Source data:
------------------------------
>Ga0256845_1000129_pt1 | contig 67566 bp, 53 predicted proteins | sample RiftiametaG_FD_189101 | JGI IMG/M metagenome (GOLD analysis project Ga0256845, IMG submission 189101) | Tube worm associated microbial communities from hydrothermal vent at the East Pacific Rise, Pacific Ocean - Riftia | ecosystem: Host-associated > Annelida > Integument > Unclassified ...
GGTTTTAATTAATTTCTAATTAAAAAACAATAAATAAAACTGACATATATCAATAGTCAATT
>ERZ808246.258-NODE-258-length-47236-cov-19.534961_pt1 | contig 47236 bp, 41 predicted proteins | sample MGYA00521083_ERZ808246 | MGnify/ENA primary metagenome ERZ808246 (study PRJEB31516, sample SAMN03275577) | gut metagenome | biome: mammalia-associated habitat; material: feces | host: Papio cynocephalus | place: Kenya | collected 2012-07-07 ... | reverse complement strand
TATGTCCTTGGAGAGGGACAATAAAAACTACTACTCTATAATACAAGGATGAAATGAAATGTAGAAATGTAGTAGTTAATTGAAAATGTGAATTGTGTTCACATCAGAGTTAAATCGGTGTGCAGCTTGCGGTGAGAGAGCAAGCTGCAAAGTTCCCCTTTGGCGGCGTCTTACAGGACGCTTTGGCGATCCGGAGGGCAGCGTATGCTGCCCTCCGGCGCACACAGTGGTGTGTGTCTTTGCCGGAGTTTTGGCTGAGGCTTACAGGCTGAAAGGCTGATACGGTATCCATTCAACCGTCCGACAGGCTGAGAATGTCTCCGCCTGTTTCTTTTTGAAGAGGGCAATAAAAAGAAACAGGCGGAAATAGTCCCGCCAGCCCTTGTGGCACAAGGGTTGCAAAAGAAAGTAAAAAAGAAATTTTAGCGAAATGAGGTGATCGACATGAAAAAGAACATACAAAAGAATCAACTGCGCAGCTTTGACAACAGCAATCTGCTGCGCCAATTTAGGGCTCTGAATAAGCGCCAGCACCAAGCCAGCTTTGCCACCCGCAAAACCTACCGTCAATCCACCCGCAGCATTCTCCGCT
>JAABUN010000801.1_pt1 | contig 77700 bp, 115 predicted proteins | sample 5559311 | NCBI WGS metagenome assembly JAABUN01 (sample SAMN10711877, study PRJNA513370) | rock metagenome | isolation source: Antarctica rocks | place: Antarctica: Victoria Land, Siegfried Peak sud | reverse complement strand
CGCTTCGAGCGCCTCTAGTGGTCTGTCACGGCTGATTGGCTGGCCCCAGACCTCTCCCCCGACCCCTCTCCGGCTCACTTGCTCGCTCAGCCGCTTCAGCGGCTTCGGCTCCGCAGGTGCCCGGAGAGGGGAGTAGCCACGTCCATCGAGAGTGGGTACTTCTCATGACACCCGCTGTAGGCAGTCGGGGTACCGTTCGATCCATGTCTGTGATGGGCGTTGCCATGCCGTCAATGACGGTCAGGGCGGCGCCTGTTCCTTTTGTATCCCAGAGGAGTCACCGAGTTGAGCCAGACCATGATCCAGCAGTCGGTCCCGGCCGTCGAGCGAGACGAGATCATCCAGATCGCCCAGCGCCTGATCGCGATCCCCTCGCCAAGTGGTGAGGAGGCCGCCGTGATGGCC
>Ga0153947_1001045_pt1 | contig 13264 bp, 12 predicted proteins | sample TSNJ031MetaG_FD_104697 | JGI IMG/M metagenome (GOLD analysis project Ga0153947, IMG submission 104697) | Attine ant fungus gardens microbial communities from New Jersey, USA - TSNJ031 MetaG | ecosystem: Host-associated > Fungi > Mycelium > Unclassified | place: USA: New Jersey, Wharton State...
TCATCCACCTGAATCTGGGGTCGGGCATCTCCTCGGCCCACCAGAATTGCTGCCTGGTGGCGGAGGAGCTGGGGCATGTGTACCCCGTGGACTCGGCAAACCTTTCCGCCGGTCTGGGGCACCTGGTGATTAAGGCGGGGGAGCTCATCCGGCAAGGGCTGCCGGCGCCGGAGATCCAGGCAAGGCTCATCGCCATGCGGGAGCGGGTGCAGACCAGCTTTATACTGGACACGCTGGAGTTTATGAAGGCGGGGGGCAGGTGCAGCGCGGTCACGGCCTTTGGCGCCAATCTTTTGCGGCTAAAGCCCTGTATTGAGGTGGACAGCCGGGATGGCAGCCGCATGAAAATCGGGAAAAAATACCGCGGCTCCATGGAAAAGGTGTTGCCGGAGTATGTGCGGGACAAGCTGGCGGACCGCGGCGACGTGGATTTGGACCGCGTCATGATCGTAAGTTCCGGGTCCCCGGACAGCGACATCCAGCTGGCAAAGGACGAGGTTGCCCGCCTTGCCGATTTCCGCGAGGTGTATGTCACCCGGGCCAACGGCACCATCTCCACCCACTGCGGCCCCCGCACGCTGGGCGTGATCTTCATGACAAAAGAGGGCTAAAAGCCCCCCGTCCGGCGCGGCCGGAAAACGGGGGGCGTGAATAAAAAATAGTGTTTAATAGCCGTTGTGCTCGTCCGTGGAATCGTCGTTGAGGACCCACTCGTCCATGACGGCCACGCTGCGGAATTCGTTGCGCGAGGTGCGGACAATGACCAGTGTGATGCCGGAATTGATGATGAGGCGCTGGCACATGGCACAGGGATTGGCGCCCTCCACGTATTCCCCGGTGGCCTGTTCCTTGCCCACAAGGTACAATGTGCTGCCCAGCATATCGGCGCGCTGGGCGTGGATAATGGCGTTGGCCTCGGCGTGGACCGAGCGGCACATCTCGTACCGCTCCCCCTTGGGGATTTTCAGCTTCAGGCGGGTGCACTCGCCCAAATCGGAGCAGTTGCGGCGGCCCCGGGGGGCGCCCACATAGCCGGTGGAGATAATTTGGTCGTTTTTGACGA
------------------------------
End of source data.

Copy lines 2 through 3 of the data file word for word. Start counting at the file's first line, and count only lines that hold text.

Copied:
GGTTTTAATTAATTTCTAATTAAAAAACAATAAATAAAACTGACATATATCAATAGTCAATT
>ERZ808246.258-NODE-258-length-47236-cov-19.534961_pt1 | contig 47236 bp, 41 predicted proteins | sample MGYA00521083_ERZ808246 | MGnify/ENA primary metagenome ERZ808246 (study PRJEB31516, sample SAMN03275577) | gut metagenome | biome: mammalia-associated habitat; material: feces | host: Papio cynocephalus | place: Kenya | collected 2012-07-07 ... | reverse complement strand